The UK economy has not grown as strongly this year as previously thought, revised figures revealed today.
The Office for National Statistics (ONS) said gross domestic product (GDP) growth for each of the three quarters so far in 2010 has been downgraded by 0.1%.
The most recent quarter - between July and September - experienced growth of 0.7%, down from 0.8%, while the first and second quarters saw growth of 0.3% and 1.1% respectively, down from 0.4% and 1.2%.
Any hope that consumers will spend their way to economic recovery were dashed by new figures revealing a quarter-on-quarter increase in saving in the third quarter.
While the second and third quarter growth rates are still robust, any downward revisions will cast doubt on the strength of the economy as it moves into the final quarter of 2010 and new year, and whether it can withstand the Government's tough deficit-busting austerity measures.
Chancellor George Osborne unveiled an £81 billion package of spending cuts - including hundreds of thousands of job losses - earlier this year to tackle the creaking public finances.
Mr Osborne has pinned his hopes on the private sector picking up the expected slack in the economy and holding off a double-dip recession.
But some economists have raised concerns over the impact the cuts - and pending VAT hike - will have on growth in the final quarter and into 2011.
The ONS downgraded construction sector growth, as previously revealed, across the first three quarters of 2010.
In the third quarter, there were further downward revisions to production industries and business services and finance.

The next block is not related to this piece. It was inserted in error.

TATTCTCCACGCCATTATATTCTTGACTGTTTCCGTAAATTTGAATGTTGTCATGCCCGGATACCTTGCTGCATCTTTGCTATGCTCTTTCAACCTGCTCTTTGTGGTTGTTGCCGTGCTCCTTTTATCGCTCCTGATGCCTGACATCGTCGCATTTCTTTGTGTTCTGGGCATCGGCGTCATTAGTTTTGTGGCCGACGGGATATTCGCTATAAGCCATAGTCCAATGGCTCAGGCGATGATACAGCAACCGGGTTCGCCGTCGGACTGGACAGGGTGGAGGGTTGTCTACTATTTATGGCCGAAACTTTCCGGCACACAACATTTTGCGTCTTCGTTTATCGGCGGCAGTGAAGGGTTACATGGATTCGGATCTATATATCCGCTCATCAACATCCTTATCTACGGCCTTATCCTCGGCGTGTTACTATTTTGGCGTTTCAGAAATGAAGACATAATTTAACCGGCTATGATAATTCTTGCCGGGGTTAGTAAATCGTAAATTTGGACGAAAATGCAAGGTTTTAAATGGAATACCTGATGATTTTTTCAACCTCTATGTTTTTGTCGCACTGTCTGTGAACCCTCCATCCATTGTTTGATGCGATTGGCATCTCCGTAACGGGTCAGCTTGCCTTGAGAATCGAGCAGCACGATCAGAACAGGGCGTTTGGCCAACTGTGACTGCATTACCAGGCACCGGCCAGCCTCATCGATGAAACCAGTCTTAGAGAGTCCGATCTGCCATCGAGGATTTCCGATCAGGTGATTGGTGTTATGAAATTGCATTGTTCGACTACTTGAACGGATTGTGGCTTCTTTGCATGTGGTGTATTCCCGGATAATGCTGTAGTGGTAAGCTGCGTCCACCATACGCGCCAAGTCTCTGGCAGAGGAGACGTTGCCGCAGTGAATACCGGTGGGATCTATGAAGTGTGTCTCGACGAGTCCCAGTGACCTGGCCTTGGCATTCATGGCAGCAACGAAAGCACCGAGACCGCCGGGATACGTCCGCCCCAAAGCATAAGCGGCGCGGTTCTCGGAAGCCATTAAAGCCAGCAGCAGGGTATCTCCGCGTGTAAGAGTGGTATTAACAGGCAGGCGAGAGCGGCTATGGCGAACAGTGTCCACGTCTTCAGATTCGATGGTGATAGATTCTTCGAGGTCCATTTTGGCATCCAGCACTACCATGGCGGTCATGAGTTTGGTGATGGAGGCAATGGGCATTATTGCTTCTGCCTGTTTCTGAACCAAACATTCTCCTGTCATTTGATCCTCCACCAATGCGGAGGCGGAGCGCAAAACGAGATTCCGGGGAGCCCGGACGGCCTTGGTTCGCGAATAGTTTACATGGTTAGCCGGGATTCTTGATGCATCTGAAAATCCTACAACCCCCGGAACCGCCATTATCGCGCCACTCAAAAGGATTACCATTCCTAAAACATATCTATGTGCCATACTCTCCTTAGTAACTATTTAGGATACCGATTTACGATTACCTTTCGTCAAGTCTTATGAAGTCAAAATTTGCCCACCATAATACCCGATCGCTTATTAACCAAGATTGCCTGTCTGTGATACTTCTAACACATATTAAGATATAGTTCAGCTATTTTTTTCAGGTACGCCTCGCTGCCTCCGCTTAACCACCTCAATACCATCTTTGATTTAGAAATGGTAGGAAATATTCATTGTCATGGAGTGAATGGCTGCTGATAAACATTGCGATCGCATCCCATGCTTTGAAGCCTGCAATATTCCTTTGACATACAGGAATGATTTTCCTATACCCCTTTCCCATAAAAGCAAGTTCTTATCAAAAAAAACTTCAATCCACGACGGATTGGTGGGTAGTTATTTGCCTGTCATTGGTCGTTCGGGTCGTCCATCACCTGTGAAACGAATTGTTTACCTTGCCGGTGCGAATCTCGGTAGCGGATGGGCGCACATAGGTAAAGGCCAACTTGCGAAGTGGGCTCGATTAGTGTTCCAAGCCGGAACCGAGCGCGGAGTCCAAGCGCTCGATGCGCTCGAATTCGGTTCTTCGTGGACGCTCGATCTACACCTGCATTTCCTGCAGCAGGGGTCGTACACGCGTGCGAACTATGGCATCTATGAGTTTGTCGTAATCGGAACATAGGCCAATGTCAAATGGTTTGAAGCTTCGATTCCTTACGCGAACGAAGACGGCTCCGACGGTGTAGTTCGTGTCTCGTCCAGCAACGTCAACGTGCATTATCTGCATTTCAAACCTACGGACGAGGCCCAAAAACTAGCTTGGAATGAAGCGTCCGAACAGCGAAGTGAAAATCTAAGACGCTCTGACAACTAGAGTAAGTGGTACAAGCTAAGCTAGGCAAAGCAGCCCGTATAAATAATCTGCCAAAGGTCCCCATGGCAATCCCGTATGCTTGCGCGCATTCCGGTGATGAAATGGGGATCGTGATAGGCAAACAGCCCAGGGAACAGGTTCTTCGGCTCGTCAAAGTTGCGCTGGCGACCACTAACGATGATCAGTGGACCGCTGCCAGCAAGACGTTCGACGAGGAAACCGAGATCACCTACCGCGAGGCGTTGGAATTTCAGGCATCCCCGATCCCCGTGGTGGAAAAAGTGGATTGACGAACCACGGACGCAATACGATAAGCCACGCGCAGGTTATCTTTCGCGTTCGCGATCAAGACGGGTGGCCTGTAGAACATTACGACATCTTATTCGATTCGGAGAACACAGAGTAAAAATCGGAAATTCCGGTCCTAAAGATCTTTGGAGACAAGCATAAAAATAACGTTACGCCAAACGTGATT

Household expenditure remained unchanged in the third quarter - showing a 0.3% rise - driven by spending on recreation and culture, food and non-alcoholic drinks. Government spending fell by 0.4%, the lowest level since the first quarter of 2009.
But there was some cheer provided in new business investment data.
The ONS said spending in the UK increased in the third quarter by 3.1% to £30.2 billion, when compared to the previous quarter. This represented an 8.9% increase on the third quarter of 2009.
The contraction in the economy in 2009 was also slightly less severe than previously thought, with the ONS upgrading the contraction in GDP for the year from 5% to 4.9%.
Howard Archer, chief UK and European economist at IHS Global Insight, said today's figures were "disappointing".
He said: "We expect growth to lose significant momentum over the coming months as fiscal tightening increasingly bites and adds to the pressures on already stretched consumers."
He added: "However, we do not think the slowdown in economic activity in 2011 will be sufficient to push the Bank of England into more quantitative easing, given persistently sticky, above-target consumer price inflation."Reuse content